Fun Facts About Champagne

Happy #ChampagneMonday!

Today, as we celebrate YOU and all the goodness surrounding you, I thought you might want to learn some fun facts about bubbly. 

Effervescent and elegant, champagne is synonymous with celebration, but do you know the back story of this celebratory treat? 

The tradition of drinking champagne to mark celebrations originated in the royal courts of Europe prior to 1789, where the expensive drink was viewed as a status symbol. 

Champagne was invented by a monk. Dom Perignon, a Benedictine monk, worked hard to prevent or remove the bubbles that ruined so much of the wine in the monastery cellar. Despite his best efforts, the bubbles continued to form. One day, he decided to sample the messed-up fermentation and realized they weren’t so bad. That’s the day champagne was born. 

Here are a few more fun facts about bubbly (taken from all over the internet…so they must be true!):

Fact: it’s not Champagne unless it’s from the Champagne Region in France, where the three grape varieties used for true Champagne are grown. 

Fact: While all Champagne is sparkling wine, not all sparkling wine is Champagne. You can enjoy many kinds of sparkling wine (like Cava or Prosecco, Crémant or a bubbly Rosé). 

Fact: In order to get those bubbles that we all know and love, sparkling wine goes through two fermentation processes, but it is the second fermentation (the one that produces the bubbles), that differentiates them.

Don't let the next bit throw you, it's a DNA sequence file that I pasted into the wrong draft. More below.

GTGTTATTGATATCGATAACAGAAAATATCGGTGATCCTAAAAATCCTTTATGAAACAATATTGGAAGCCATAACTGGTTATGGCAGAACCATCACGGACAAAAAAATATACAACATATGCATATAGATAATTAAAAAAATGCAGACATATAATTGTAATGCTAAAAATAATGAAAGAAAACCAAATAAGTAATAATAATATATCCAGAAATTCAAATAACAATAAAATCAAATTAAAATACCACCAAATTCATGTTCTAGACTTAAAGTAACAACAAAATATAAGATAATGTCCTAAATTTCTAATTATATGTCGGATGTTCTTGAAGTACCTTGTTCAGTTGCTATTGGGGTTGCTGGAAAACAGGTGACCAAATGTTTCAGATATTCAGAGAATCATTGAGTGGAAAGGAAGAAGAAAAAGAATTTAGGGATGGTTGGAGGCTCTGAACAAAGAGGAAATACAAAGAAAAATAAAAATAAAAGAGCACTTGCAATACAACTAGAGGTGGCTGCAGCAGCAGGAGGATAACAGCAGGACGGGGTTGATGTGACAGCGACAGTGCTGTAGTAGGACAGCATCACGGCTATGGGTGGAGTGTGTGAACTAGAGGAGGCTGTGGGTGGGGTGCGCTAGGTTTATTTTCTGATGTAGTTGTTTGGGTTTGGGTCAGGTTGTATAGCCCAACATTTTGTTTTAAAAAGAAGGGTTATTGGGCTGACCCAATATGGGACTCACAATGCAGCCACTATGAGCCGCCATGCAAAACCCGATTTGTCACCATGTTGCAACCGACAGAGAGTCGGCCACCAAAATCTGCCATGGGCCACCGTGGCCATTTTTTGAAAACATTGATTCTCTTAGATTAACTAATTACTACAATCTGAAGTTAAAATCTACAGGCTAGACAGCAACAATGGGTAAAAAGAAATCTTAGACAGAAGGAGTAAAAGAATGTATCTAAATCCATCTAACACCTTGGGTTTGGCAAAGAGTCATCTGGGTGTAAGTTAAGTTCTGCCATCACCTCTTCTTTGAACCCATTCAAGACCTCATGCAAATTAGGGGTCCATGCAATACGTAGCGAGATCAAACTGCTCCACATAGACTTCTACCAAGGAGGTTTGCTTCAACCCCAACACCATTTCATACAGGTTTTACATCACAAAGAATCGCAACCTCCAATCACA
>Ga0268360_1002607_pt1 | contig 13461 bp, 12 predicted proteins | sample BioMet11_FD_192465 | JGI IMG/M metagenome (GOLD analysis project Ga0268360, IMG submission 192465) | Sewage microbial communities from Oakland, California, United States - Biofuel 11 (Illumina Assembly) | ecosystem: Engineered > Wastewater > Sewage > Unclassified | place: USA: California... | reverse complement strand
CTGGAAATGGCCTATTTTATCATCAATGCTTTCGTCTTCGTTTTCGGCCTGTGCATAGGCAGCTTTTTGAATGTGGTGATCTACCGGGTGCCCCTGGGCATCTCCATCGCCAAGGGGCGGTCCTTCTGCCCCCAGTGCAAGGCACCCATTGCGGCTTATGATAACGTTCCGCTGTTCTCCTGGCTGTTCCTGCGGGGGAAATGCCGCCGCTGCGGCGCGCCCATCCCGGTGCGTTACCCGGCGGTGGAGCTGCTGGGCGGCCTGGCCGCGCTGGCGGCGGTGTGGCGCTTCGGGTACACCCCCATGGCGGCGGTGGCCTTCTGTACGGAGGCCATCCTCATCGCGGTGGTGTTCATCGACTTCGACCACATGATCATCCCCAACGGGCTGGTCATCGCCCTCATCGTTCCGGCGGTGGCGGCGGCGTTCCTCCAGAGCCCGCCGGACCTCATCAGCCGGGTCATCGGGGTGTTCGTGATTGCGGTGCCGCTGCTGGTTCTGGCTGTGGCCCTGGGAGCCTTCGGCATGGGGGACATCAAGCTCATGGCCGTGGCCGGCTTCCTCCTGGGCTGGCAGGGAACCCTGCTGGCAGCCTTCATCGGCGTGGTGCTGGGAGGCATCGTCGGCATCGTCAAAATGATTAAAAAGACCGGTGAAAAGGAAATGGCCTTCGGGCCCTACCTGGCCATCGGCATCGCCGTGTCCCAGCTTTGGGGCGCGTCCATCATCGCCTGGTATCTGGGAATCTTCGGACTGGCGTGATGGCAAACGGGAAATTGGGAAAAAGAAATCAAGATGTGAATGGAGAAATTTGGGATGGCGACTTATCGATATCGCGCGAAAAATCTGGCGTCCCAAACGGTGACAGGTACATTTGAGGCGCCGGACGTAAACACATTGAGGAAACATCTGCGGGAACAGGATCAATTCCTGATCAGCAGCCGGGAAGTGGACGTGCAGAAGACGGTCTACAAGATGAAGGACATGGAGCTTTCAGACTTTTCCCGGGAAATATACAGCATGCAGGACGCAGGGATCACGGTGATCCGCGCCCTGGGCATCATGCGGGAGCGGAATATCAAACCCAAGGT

Fact: Champagne has 3 times more carbonation than beer.

Fact: The pressure in a Champagne bottle is about 3 times the amount of pressure of that in a car tire. When popped, a Champagne cork can reach a velocity of 24.8 miles per hour.

Fact: The longest recorded cork flight was 177 feet and 9 inches.

Fact: Experts apparently cannot agree on exactly how many bubbles are in a bottle of Champagne. But they are sure trying to figure it out. Gérard Liger-Belair of the University of Reims made Champagne facts the subject of his PhD, and his calculations say there are 20 million bubbles in a bottle. 

Pro Tip: Liger-Belair says pouring at a slant preserves more of the gas bubbles, which in turn, preserves its sophisticated taste.

Fact: France has the largest Champagne market (of course). The French consume 162.5 million bottles every year, or about 52 percent of the entire world production of Champagne.

Want to learn more about #ChampagneMonday and why we choose to celebrate it? Then CLICK HERE. We hope you’ll join us in this movement of promoting positivity and perspective.

We want to celebrate all the good things in life with YOU!


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